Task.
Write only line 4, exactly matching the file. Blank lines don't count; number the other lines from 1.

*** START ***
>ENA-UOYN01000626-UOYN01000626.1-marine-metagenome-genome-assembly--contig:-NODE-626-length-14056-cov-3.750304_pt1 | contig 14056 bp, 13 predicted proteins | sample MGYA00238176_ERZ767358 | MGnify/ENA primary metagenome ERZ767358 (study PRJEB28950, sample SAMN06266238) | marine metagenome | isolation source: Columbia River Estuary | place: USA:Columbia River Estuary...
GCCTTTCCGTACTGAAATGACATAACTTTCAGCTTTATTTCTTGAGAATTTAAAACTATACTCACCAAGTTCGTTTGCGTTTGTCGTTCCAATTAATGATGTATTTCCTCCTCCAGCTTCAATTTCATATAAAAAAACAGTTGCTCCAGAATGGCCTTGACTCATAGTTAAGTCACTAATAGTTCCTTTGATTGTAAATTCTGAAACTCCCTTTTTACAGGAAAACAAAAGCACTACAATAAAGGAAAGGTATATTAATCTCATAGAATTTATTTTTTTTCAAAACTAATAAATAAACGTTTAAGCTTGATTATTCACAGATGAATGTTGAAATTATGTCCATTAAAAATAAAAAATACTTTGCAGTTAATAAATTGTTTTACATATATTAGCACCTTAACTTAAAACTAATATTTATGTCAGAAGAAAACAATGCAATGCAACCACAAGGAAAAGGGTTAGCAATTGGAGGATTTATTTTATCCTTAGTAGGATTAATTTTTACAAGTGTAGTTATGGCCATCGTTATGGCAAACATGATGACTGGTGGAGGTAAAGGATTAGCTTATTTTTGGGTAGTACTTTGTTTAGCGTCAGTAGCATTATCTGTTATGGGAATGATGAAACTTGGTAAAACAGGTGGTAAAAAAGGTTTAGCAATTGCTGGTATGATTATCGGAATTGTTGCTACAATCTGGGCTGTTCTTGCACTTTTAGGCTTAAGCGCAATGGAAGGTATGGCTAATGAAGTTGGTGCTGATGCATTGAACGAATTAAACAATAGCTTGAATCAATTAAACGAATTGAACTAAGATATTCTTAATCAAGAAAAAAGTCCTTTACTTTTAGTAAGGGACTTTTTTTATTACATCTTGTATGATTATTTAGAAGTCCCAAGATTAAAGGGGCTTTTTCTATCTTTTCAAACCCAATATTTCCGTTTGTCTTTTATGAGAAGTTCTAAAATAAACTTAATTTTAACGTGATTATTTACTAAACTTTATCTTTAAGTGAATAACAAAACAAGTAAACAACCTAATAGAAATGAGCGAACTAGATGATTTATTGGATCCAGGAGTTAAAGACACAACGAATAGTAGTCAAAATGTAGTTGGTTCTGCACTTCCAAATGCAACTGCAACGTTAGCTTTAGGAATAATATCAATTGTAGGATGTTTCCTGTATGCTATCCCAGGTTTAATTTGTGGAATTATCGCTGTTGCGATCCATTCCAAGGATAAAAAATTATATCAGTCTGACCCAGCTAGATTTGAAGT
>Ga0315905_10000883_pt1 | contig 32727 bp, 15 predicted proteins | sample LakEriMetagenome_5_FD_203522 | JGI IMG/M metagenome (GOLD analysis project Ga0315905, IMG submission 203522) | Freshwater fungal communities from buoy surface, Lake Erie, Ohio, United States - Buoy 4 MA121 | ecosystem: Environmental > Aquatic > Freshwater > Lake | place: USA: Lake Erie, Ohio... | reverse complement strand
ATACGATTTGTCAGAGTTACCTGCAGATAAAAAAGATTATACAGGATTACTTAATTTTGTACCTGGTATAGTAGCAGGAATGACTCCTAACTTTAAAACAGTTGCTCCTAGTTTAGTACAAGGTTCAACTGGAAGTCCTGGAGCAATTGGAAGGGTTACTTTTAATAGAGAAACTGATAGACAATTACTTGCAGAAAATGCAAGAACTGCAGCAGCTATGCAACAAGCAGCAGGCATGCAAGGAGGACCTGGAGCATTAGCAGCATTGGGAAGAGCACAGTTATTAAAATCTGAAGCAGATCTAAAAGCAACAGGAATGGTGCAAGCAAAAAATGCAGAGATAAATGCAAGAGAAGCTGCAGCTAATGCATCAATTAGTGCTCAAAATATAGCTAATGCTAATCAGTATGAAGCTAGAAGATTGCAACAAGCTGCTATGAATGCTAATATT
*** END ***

ATACGATTTGTCAGAGTTACCTGCAGATAAAAAAGATTATACAGGATTACTTAATTTTGTACCTGGTATAGTAGCAGGAATGACTCCTAACTTTAAAACAGTTGCTCCTAGTTTAGTACAAGGTTCAACTGGAAGTCCTGGAGCAATTGGAAGGGTTACTTTTAATAGAGAAACTGATAGACAATTACTTGCAGAAAATGCAAGAACTGCAGCAGCTATGCAACAAGCAGCAGGCATGCAAGGAGGACCTGGAGCATTAGCAGCATTGGGAAGAGCACAGTTATTAAAATCTGAAGCAGATCTAAAAGCAACAGGAATGGTGCAAGCAAAAAATGCAGAGATAAATGCAAGAGAAGCTGCAGCTAATGCATCAATTAGTGCTCAAAATATAGCTAATGCTAATCAGTATGAAGCTAGAAGATTGCAACAAGCTGCTATGAATGCTAATATT